Kay currently serves as the Director of Special Initiatives at Heritage University in Toppenish where, as Director of the Center for a New Washington, she oversees and coordinates the varied activities of the Center for a New Washington. In addition Kay provides leadership for starting new or short-term projects at the University. Most recently she developed the Office of Institutional Research and led the redesign of the University web site.
Off campus, she is involved with several non-profit organizations including the Downtown Yakima Rotary Club and board memberships on Northwest Harvest, the United Way of Central Washington, EPIC and the Yakima Symphony Orchestra.
Before coming to Heritage, she and her husband John were at Clark University in Worcester, MA, where he was president for 10 years. While in Massachusetts Kay was active on campus and in the community where she served on the Boards of the American Red Cross of Central Massachusetts, Music Worcester, Foothills Theatre, the Ecotarium (Museum of Science and Nature) and the YWCA. She was a founding member and second chairperson of the Women’s Initiative of the United Way of Central Massachusetts. She also chaired the Colleges of Worcester Consortium’s Community Engagement Committee and Worcester’s Cultural Coalition, was active at the Worcester Art Museum and was a member of the Worcester Rotary club. Prior to her time in Massachusetts she enjoyed a 17-year career in technology management, most recently at the NASA John Glenn Research Center in Cleveland, Ohio. She holds an MBA from Wayne State University.
Sarah Augustine is the Assistant Director at the Center for a New Washington, and Assistant Professor of Sociology. At the Center for a New Washington, Sarah directs the One Voice for Higher Education project, a partnership between Heritage University, Yakima Valley Community College, and the Yakima Valley Community Foundation. The aim of this project is to build a rigorous coalition of community leaders to identify critical interventions that will significantly increase educational attainment in Yakima County.
As a teacher, Sarah is passionate about connecting with Heritage students. The first person in her family to attend college, Sarah is devoted to the values of student-centered education and social justice that are nurtured at Heritage. The focus of Sarah’s scholarship is community directed research and intervention and public engagement in science. A trained mediator, the focus of Sarah’s practice is in group conflict transformation, community engagement, and racial justice.
Beyond Heritage, Sarah is the Co-Director of Suriname Indigenous Health Fund, a private international charity. Sarah led a team of Indigenous and church leaders to draft the World Council of Churches Statement on the doctrine of discovery and its enduring impact on Indigenous Peoples, which was adopted on February 17, 2012. Sarah advocates for the health and rights of Indigenous Peoples in the international arena.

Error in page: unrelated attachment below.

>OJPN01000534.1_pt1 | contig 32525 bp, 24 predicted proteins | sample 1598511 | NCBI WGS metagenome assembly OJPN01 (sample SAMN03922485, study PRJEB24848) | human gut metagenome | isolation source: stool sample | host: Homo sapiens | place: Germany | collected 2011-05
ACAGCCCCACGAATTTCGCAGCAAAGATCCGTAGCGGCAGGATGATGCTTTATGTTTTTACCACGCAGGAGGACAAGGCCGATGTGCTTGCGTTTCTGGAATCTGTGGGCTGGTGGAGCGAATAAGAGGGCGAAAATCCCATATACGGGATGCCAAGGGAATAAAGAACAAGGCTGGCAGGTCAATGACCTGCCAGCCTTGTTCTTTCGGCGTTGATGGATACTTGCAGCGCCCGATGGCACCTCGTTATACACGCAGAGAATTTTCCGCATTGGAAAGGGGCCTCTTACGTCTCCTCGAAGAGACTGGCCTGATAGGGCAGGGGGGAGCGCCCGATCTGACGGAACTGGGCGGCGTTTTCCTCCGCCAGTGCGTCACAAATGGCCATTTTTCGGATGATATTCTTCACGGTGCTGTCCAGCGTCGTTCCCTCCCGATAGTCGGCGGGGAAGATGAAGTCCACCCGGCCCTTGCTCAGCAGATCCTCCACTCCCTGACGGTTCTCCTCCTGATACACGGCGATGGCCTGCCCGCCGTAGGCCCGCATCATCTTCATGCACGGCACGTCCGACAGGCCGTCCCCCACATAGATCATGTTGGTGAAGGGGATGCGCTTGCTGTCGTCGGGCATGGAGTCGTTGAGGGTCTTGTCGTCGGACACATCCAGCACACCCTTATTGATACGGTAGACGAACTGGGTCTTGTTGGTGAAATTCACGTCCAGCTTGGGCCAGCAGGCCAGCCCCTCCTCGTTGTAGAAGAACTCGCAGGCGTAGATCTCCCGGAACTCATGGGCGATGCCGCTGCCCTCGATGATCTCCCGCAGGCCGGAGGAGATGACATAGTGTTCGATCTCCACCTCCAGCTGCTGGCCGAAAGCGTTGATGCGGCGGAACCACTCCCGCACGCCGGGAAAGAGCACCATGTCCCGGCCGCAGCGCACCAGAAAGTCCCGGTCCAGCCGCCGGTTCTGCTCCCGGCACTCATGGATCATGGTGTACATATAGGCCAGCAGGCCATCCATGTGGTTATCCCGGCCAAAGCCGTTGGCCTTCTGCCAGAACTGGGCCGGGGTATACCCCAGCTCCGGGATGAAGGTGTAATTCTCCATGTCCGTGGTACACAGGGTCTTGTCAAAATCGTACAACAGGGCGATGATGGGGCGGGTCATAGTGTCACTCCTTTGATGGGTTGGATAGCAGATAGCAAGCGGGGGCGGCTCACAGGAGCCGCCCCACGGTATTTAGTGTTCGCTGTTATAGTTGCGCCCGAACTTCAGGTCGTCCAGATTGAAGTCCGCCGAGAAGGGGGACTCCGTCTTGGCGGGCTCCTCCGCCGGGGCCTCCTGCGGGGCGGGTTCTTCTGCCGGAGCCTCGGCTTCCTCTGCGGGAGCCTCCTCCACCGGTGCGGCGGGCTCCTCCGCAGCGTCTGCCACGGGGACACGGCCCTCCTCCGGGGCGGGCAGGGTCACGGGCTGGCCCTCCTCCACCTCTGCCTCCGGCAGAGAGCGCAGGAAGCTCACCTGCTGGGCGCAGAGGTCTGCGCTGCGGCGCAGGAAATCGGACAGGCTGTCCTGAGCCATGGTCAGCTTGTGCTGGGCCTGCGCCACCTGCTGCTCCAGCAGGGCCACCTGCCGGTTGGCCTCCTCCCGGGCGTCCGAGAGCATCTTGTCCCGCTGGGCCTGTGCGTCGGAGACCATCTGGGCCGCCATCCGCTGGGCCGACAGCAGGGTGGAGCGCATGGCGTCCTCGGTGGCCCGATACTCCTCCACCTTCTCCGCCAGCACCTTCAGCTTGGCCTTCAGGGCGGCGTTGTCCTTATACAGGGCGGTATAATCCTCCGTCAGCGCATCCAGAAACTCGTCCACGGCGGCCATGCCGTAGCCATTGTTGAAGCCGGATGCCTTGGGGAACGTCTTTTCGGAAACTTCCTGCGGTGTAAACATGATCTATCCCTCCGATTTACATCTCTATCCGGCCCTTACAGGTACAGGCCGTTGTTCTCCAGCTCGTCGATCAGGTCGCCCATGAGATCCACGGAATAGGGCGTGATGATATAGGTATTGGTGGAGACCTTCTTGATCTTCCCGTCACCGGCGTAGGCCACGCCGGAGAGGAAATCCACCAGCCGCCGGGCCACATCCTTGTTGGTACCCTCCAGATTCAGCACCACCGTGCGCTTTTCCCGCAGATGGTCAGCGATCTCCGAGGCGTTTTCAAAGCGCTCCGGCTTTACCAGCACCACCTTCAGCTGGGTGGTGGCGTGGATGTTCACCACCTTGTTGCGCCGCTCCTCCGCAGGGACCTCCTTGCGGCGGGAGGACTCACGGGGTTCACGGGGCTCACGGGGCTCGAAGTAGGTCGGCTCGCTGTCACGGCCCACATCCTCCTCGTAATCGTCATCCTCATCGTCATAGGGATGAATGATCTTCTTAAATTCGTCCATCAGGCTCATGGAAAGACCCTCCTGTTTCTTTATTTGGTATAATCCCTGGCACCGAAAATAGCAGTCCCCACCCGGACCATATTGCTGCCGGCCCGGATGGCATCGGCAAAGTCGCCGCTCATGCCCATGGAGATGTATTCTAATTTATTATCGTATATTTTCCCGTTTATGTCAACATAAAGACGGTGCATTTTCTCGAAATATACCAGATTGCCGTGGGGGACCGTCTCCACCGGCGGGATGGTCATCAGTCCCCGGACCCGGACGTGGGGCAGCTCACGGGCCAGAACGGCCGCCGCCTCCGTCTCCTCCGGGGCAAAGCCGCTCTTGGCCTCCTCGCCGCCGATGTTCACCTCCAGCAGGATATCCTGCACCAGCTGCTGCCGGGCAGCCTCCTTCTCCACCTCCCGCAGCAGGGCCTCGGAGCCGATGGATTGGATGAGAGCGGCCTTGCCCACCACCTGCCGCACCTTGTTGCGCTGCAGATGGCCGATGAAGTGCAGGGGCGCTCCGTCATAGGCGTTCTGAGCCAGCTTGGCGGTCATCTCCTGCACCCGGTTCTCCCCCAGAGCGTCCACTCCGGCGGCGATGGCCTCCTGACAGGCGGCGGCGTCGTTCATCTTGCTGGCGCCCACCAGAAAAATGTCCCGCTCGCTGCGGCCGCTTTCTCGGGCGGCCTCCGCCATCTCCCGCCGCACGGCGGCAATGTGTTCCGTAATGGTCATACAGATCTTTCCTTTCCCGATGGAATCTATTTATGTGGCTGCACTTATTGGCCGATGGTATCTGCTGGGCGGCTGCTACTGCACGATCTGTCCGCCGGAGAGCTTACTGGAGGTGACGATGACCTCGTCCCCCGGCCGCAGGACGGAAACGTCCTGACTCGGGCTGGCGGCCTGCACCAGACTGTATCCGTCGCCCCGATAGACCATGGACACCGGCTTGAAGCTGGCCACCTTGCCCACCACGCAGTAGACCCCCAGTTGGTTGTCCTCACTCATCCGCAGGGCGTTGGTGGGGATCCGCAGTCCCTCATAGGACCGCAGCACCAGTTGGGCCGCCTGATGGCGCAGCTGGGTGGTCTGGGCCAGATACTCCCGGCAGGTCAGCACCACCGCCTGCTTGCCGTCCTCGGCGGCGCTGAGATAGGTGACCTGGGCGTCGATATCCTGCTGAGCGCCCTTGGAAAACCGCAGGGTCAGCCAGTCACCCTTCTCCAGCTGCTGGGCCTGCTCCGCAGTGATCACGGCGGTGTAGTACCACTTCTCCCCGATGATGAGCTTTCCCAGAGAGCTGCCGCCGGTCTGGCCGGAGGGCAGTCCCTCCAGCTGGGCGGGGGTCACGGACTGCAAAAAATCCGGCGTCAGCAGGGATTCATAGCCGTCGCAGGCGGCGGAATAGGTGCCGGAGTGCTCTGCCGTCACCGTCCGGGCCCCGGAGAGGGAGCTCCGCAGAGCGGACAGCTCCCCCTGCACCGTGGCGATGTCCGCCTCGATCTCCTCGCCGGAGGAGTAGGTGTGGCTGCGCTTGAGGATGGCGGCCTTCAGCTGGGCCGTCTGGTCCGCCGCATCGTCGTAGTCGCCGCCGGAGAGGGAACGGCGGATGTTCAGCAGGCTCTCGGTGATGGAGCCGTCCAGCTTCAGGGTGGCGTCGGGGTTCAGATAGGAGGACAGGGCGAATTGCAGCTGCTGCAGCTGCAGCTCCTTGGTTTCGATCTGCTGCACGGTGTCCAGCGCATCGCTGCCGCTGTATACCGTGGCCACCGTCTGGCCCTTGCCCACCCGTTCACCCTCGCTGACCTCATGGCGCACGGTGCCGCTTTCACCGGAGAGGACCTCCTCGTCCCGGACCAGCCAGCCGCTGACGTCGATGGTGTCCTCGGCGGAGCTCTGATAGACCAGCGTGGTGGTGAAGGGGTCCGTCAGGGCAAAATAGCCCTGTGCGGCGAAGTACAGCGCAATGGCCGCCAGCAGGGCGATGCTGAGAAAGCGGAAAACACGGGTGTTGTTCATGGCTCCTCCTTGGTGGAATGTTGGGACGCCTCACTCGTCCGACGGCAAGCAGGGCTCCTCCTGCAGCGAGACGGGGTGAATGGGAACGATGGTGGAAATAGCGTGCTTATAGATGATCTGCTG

Daniel Peplow is the Project Director for the Communities of Health Planning Grant at the Center for a New Washington. His background is in microbiology, zoology, and public health. He received his Ph.D. in Environmental Toxicology at the University of Washington in 2003. His doctoral research focused on the effects of contamination from abandoned gold mines on public and environmental health in Washington state. He worked at the American Embassy in Suriname where he served as environmental advisor, studied the impacts of mercury from gold mining on environmental and public health, and studied the contribution of environmental health research to the formation of U.S. foreign policy. Since 2009, Dr. Peplow has been funded by the Wellcome Trust International Engagement Fund to study the community health effects of international economic development activities in Suriname using a collegiate form of community-based Participatory Action Research. Since 2003, he has published 11 peer-reviewed journal articles related to global health and numerous non-peer reviewed articles and book chapters.
Katherine Bell is the Project Liaison for the Communities of Health Planning Grant at the Center for a New Washington. She grew up on the Yakama Reservation, which ignited her passion for social justice on both the community and international levels. At the community level, Katherine has directed summer literacy programs for underprivileged children in the Lower Yakima Valley and has worked within the Mount Adams School District with at-risk students, introducing international social justice topics and issues that pertain to their own community and struggles. She received a B.A. in English Language & Literature at Central Washington University in Ellensburg, WA and a M. Phil in International Peace Studies at Trinity College in Dublin, Ireland. Katherine hopes to continue advocating for low-income communities on both the national and international level, focusing on children’s rights, health and education.
Melissa McCoy joined us in June 2014 as the Administrative Assistant for the Center for Native Health & Culture and the Center for a New Washington. She was raised in Toppenish, Washington and she relishes the diverse cultures in the Yakima Valley. Her heritage, passion for the communities, as well as the four seasons which brings out the excellence in its community members, keeps her here. Melissa is a descendant of the Yakama and Shoshone tribes.
Julia Silberman is the outgoing Administrative Assistant for the Center for a New Washington and the Center for Native Health & Culture. She has been involved in many aspects of both Centers including research projects, event planning, coordinating and the day to day operations. Julia’s interests include culture, collaboration and campus life. We are so grateful for Julia's service and will miss her!